Twitter: @ScrubUpBritain

Christopher Bridge, Rob Duncan and James Booty

Turtle Doves have declined by 94% in the UK since 1995 and Nightingale by 53%. The ScrubUpBritain group feel that a national focus on the required breeding habitat of dense scrub thickets is now necessary in order to help reverse these shocking declines. We would love to see more areas of land created and managed as scrub habitats to provide nesting habitat for Turtle Dove, Nightingale and the many other species which rely on such habitat including Willow Tits, Bullfinch and Brown Hairstreak butterflies.

ScrubUpBritain is a small group of amateur and professional ornithologists and conservationists who are extremely concerned about the decline in many of our iconic summer migrants which are currently disappearing from our shores. It is well known that careful management of scrubland habitat can have hugely beneficial results on the species that we wish to protect, but we are mystified at why this approach isn’t being applied on a large scale in Britain. In comparison with some other habitat management regimes, the retention and enhancement of scrub habitats is relatively inexpensive.

ScrubUpBritain - Chris Bridge
ScrubUpBritain – Chris Bridge

This is particularly true when the control of browsing herbivores such as deer is carried out, which can enable regrowth of the shrub layer while also providing a source of revenue and food. People are becoming more aware of of environmentally sound eating habits, so these two approaches should be rolled out urgently. How many of us would jump at the chance of aiding the conservation of turtle dove while eating organic meat?!

Our group manages a section of wildlife-rich valley within Newbourne, Suffolk, running adjacent to Mill River, and a private site in Hollesley, with our main aim to provide the breeding and nesting habitats required for Turtle Dove and Nightingale, as well as many of our long-distance migrant birds.

The key principles of our work are to lay immature trees and remove semi-mature trees to allow light to the ground and regrowth of the laid areas, as well as to create new areas of scrub. It would be as simple as that in the presence of our native (but sadly extinct) top predators such as wolf and lynx. Therefore, the erection of deer fencing around the perimeter is used to control browsing and it is working to astonishing effect (rewilding). We are already noticing, at these early stages, increases in common scrub lovers such as Garden Warbler, Blackcap and Whitethroat. Our sightings of Turtle Dove and Nightingale have increased since our work began, and we hope to have increased breeding pairs with time. Populations of butterflies, moths and other wildlife all benefit also, and we have plans for extending our monitoring to these groups too. However, if a real difference is to be made, the key is linking this initiative rather than one isolated project.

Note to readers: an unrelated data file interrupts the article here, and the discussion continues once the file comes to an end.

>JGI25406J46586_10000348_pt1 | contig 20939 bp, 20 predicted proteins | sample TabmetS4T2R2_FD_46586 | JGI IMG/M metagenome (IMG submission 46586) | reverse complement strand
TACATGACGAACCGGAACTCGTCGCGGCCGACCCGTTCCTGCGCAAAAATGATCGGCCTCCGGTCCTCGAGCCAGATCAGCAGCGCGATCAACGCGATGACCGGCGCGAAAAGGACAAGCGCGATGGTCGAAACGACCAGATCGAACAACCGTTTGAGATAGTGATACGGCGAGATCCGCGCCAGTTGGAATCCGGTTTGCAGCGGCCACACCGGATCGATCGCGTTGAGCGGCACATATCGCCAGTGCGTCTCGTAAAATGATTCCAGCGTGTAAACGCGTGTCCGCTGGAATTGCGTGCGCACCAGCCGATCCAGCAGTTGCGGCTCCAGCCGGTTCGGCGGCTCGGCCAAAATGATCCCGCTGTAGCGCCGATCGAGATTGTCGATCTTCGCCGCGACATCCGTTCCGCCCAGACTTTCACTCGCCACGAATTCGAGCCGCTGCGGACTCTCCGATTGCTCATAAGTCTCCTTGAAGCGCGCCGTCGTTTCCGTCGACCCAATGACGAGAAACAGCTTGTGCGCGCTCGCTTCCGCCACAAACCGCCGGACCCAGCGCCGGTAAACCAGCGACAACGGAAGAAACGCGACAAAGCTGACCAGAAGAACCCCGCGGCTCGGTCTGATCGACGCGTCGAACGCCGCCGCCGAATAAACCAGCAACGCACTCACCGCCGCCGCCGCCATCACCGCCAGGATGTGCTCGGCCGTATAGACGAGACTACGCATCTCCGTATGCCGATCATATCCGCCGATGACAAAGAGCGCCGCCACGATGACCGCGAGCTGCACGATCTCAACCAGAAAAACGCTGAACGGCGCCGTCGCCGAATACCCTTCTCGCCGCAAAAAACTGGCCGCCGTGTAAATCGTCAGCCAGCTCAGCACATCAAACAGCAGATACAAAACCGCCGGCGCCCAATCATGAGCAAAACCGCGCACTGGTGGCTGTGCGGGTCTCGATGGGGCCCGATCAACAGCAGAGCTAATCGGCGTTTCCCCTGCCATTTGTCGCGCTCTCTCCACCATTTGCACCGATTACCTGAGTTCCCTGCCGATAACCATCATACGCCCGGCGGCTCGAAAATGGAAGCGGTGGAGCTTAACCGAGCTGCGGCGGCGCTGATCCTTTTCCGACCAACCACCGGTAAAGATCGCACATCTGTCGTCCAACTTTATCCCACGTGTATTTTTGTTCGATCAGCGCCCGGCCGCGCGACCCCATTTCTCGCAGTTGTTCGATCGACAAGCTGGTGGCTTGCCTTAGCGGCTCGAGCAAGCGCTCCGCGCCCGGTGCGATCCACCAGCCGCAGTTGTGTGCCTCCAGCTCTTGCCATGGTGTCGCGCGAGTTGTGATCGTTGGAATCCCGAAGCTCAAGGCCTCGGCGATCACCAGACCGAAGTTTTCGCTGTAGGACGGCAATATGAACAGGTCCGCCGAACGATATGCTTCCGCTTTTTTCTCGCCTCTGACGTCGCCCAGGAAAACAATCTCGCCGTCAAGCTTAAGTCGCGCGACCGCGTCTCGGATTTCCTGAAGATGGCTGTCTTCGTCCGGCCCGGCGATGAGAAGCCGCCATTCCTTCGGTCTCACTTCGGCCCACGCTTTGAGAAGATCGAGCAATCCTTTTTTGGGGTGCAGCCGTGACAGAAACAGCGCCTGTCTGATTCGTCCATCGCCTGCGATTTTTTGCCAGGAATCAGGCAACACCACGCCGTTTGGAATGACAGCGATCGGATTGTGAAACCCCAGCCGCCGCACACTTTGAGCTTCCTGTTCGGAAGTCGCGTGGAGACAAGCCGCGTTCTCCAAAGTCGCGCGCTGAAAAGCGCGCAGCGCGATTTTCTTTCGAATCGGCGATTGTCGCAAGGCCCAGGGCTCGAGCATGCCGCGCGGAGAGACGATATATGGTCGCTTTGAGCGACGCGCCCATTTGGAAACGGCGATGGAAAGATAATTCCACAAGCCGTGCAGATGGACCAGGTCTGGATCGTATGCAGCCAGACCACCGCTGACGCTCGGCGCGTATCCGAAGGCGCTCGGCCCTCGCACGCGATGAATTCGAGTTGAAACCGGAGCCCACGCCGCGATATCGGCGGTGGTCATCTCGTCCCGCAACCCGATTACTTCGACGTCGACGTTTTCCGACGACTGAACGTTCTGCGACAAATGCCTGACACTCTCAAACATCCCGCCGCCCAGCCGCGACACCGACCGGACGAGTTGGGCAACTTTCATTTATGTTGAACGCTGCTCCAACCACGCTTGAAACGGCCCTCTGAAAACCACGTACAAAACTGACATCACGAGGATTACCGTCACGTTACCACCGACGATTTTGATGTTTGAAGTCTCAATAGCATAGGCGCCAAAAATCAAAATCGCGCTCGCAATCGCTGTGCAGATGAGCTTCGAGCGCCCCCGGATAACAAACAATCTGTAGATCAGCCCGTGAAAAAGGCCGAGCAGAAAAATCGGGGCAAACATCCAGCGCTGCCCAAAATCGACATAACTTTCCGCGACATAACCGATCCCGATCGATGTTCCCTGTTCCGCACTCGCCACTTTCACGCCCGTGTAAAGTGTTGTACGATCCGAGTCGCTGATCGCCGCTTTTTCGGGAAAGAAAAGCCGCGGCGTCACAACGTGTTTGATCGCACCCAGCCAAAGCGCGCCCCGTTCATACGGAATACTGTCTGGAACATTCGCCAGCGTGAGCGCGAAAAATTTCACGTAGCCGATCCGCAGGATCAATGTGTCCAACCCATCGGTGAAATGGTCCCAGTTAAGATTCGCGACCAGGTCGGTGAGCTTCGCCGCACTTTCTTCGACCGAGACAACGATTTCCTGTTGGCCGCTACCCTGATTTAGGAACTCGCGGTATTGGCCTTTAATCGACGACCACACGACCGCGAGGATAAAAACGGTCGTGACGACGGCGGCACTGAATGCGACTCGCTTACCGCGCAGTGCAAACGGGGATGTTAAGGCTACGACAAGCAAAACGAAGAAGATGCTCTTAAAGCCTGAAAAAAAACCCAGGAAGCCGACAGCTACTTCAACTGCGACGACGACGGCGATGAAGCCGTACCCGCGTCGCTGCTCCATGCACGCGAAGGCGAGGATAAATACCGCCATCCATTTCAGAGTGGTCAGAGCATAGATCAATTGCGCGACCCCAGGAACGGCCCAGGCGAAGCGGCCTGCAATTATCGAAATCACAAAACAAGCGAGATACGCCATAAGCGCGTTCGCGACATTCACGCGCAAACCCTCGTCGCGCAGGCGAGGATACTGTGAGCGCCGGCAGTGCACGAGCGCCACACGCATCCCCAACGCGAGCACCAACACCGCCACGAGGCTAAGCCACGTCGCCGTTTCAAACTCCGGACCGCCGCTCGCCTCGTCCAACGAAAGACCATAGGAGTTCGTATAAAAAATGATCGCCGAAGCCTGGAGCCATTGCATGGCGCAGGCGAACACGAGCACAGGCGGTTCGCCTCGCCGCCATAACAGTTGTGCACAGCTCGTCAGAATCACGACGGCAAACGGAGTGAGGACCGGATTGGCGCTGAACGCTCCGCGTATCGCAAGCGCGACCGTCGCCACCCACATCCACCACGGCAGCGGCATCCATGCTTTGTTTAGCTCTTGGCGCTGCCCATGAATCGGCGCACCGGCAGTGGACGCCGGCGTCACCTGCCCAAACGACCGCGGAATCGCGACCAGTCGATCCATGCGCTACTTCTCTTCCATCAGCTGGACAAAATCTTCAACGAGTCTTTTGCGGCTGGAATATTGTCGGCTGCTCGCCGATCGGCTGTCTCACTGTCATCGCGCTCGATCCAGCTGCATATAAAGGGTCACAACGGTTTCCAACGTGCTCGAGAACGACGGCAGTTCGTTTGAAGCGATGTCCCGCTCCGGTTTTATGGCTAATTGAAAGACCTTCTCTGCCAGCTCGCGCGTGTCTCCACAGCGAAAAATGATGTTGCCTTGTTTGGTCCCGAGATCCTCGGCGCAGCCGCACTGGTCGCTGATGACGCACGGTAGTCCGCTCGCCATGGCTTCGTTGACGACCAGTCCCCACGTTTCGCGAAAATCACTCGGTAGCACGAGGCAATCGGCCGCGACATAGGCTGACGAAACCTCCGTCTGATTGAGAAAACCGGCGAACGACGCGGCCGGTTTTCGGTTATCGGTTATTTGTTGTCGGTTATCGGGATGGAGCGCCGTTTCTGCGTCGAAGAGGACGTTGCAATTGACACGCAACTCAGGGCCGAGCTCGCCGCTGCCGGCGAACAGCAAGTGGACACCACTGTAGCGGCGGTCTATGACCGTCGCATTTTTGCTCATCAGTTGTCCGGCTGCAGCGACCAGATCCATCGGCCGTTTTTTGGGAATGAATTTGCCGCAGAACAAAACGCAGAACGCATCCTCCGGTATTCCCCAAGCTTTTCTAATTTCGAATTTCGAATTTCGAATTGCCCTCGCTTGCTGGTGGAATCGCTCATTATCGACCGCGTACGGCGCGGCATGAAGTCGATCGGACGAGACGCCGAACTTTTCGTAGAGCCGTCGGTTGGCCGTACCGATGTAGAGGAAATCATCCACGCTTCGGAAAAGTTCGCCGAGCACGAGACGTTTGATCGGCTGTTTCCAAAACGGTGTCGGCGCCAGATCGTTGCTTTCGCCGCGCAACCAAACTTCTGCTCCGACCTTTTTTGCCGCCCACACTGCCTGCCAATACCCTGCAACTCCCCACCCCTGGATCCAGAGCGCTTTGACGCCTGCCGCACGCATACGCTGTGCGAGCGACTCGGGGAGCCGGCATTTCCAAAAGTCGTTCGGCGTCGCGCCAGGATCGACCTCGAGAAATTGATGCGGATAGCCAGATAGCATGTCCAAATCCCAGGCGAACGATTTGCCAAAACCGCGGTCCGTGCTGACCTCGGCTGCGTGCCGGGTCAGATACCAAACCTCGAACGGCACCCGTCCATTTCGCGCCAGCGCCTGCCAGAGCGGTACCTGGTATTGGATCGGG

The necessary habitat that is needed for successful breeding just isn’t present in sufficient quantity – certainly not where we live in East Suffolk anyway. Joined up thinking needs to extend to landowners and NGOs alike. Scrub has a bad name, with many considering it unsightly and in need of ‘tidying up’. This has to change, and if we can show the public just how important this habitat is then maybe that will be the beginning of scrubbing up Britain.


Rewilding in large areas has been proven to have a monumental impact on flora and fauna. Turtle Dove and Nightingale have hugely benefited at sites such as Knepp Wilding Project; the Nightingale population increased from 9 to 31 pairs in a 10 year period. These figures tell us that there are still a sufficient number of individuals present in Europe to populate these new areas that have been created, but only with the correct habitat present and management implemented.

This project should be the template for new nature reserves, linked together across our landscape by a strong network of scrubbed up private areas. Long term management of these areas will be required to maintain the suitable growth ages and stages for scrub loving species, without which these areas will continue to develop into woodland and will gradually start losing the scrub loving species they were once so good for.

.. This isn’t rocket science, there are lots of factors at work, but we MUST do what we can, now. This includes promoting what we believe to be one of the most influential factors – nesting habitat.

Thank you for reading about our work aims and projects. Please follow our team and our work on Twitter, @ScrubUpBritain.